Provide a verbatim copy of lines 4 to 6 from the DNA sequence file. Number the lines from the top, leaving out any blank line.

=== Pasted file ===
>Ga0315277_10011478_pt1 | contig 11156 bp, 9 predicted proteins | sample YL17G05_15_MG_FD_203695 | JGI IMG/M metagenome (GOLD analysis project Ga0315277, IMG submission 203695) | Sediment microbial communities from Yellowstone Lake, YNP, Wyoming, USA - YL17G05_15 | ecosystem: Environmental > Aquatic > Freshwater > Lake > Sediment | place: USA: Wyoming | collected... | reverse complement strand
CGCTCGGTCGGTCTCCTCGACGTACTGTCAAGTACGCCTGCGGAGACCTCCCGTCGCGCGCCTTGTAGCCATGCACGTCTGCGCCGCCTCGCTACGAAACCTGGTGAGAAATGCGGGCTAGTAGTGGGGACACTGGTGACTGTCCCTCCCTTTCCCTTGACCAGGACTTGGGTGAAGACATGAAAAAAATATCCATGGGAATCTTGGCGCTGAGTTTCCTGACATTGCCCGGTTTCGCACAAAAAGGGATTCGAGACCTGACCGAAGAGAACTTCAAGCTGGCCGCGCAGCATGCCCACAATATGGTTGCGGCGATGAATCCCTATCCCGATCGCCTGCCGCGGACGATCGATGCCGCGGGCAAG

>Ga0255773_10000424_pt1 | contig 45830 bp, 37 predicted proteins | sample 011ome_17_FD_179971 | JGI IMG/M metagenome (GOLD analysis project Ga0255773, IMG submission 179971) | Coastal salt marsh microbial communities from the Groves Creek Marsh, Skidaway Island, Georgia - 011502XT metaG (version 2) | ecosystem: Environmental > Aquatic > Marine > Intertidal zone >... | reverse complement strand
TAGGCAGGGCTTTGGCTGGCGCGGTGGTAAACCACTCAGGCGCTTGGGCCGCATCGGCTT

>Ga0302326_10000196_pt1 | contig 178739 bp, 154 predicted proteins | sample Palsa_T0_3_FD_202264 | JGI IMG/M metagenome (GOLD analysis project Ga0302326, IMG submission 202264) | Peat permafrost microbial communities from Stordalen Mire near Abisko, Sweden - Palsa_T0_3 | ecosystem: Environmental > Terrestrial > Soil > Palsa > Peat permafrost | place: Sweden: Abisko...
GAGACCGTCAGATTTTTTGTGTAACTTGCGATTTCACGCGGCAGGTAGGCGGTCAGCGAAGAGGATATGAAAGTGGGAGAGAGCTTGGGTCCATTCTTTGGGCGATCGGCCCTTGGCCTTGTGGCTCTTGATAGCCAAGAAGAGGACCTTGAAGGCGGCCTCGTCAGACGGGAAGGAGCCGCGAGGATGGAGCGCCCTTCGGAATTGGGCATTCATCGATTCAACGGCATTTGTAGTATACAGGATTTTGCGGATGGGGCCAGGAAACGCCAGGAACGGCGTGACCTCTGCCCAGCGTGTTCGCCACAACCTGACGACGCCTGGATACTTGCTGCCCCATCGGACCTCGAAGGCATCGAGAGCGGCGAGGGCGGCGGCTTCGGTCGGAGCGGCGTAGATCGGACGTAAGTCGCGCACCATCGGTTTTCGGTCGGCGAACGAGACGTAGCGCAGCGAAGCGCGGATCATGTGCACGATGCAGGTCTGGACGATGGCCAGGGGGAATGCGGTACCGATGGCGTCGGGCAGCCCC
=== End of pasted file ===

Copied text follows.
TAGGCAGGGCTTTGGCTGGCGCGGTGGTAAACCACTCAGGCGCTTGGGCCGCATCGGCTT

>Ga0302326_10000196_pt1 | contig 178739 bp, 154 predicted proteins | sample Palsa_T0_3_FD_202264 | JGI IMG/M metagenome (GOLD analysis project Ga0302326, IMG submission 202264) | Peat permafrost microbial communities from Stordalen Mire near Abisko, Sweden - Palsa_T0_3 | ecosystem: Environmental > Terrestrial > Soil > Palsa > Peat permafrost | place: Sweden: Abisko...
GAGACCGTCAGATTTTTTGTGTAACTTGCGATTTCACGCGGCAGGTAGGCGGTCAGCGAAGAGGATATGAAAGTGGGAGAGAGCTTGGGTCCATTCTTTGGGCGATCGGCCCTTGGCCTTGTGGCTCTTGATAGCCAAGAAGAGGACCTTGAAGGCGGCCTCGTCAGACGGGAAGGAGCCGCGAGGATGGAGCGCCCTTCGGAATTGGGCATTCATCGATTCAACGGCATTTGTAGTATACAGGATTTTGCGGATGGGGCCAGGAAACGCCAGGAACGGCGTGACCTCTGCCCAGCGTGTTCGCCACAACCTGACGACGCCTGGATACTTGCTGCCCCATCGGACCTCGAAGGCATCGAGAGCGGCGAGGGCGGCGGCTTCGGTCGGAGCGGCGTAGATCGGACGTAAGTCGCGCACCATCGGTTTTCGGTCGGCGAACGAGACGTAGCGCAGCGAAGCGCGGATCATGTGCACGATGCAGGTCTGGACGATGGCCAGGGGGAATGCGGTACCGATGGCGTCGGGCAGCCCC